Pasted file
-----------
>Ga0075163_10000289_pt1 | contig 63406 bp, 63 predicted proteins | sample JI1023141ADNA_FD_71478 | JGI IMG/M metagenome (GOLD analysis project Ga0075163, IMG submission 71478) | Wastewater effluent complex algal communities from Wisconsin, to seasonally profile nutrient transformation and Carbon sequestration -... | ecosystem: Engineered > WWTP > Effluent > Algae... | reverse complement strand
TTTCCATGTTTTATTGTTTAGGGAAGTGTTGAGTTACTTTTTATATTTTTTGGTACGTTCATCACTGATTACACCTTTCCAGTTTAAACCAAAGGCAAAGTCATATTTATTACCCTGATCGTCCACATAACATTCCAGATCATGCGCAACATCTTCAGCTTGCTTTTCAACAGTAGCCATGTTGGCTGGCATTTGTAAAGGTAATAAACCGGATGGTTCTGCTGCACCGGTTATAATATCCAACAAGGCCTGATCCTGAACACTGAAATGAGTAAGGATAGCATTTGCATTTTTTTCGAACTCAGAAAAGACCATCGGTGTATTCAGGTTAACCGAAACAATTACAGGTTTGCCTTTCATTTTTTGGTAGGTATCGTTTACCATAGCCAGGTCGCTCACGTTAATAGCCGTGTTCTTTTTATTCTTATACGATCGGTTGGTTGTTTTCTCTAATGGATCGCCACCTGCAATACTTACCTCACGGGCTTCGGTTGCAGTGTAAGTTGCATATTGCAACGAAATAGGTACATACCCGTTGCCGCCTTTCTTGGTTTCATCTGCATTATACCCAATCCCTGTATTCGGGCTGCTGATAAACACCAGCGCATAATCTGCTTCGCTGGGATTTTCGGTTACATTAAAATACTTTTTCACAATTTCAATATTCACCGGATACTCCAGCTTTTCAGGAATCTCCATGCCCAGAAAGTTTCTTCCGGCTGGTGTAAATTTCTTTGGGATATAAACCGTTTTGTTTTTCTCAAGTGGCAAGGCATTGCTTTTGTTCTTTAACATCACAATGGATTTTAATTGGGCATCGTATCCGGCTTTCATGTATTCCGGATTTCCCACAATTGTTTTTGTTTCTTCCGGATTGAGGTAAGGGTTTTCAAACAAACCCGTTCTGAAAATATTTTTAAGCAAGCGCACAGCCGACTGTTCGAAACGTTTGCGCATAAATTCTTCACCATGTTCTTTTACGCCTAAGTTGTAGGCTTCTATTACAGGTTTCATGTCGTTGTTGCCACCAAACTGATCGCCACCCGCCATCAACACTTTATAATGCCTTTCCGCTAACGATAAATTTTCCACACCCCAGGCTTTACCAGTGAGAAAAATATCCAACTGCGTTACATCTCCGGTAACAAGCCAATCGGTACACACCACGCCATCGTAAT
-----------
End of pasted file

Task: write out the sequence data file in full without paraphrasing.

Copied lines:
>Ga0075163_10000289_pt1 | contig 63406 bp, 63 predicted proteins | sample JI1023141ADNA_FD_71478 | JGI IMG/M metagenome (GOLD analysis project Ga0075163, IMG submission 71478) | Wastewater effluent complex algal communities from Wisconsin, to seasonally profile nutrient transformation and Carbon sequestration -... | ecosystem: Engineered > WWTP > Effluent > Algae... | reverse complement strand
TTTCCATGTTTTATTGTTTAGGGAAGTGTTGAGTTACTTTTTATATTTTTTGGTACGTTCATCACTGATTACACCTTTCCAGTTTAAACCAAAGGCAAAGTCATATTTATTACCCTGATCGTCCACATAACATTCCAGATCATGCGCAACATCTTCAGCTTGCTTTTCAACAGTAGCCATGTTGGCTGGCATTTGTAAAGGTAATAAACCGGATGGTTCTGCTGCACCGGTTATAATATCCAACAAGGCCTGATCCTGAACACTGAAATGAGTAAGGATAGCATTTGCATTTTTTTCGAACTCAGAAAAGACCATCGGTGTATTCAGGTTAACCGAAACAATTACAGGTTTGCCTTTCATTTTTTGGTAGGTATCGTTTACCATAGCCAGGTCGCTCACGTTAATAGCCGTGTTCTTTTTATTCTTATACGATCGGTTGGTTGTTTTCTCTAATGGATCGCCACCTGCAATACTTACCTCACGGGCTTCGGTTGCAGTGTAAGTTGCATATTGCAACGAAATAGGTACATACCCGTTGCCGCCTTTCTTGGTTTCATCTGCATTATACCCAATCCCTGTATTCGGGCTGCTGATAAACACCAGCGCATAATCTGCTTCGCTGGGATTTTCGGTTACATTAAAATACTTTTTCACAATTTCAATATTCACCGGATACTCCAGCTTTTCAGGAATCTCCATGCCCAGAAAGTTTCTTCCGGCTGGTGTAAATTTCTTTGGGATATAAACCGTTTTGTTTTTCTCAAGTGGCAAGGCATTGCTTTTGTTCTTTAACATCACAATGGATTTTAATTGGGCATCGTATCCGGCTTTCATGTATTCCGGATTTCCCACAATTGTTTTTGTTTCTTCCGGATTGAGGTAAGGGTTTTCAAACAAACCCGTTCTGAAAATATTTTTAAGCAAGCGCACAGCCGACTGTTCGAAACGTTTGCGCATAAATTCTTCACCATGTTCTTTTACGCCTAAGTTGTAGGCTTCTATTACAGGTTTCATGTCGTTGTTGCCACCAAACTGATCGCCACCCGCCATCAACACTTTATAATGCCTTTCCGCTAACGATAAATTTTCCACACCCCAGGCTTTACCAGTGAGAAAAATATCCAACTGCGTTACATCTCCGGTAACAAGCCAATCGGTACACACCACGCCATCGTAAT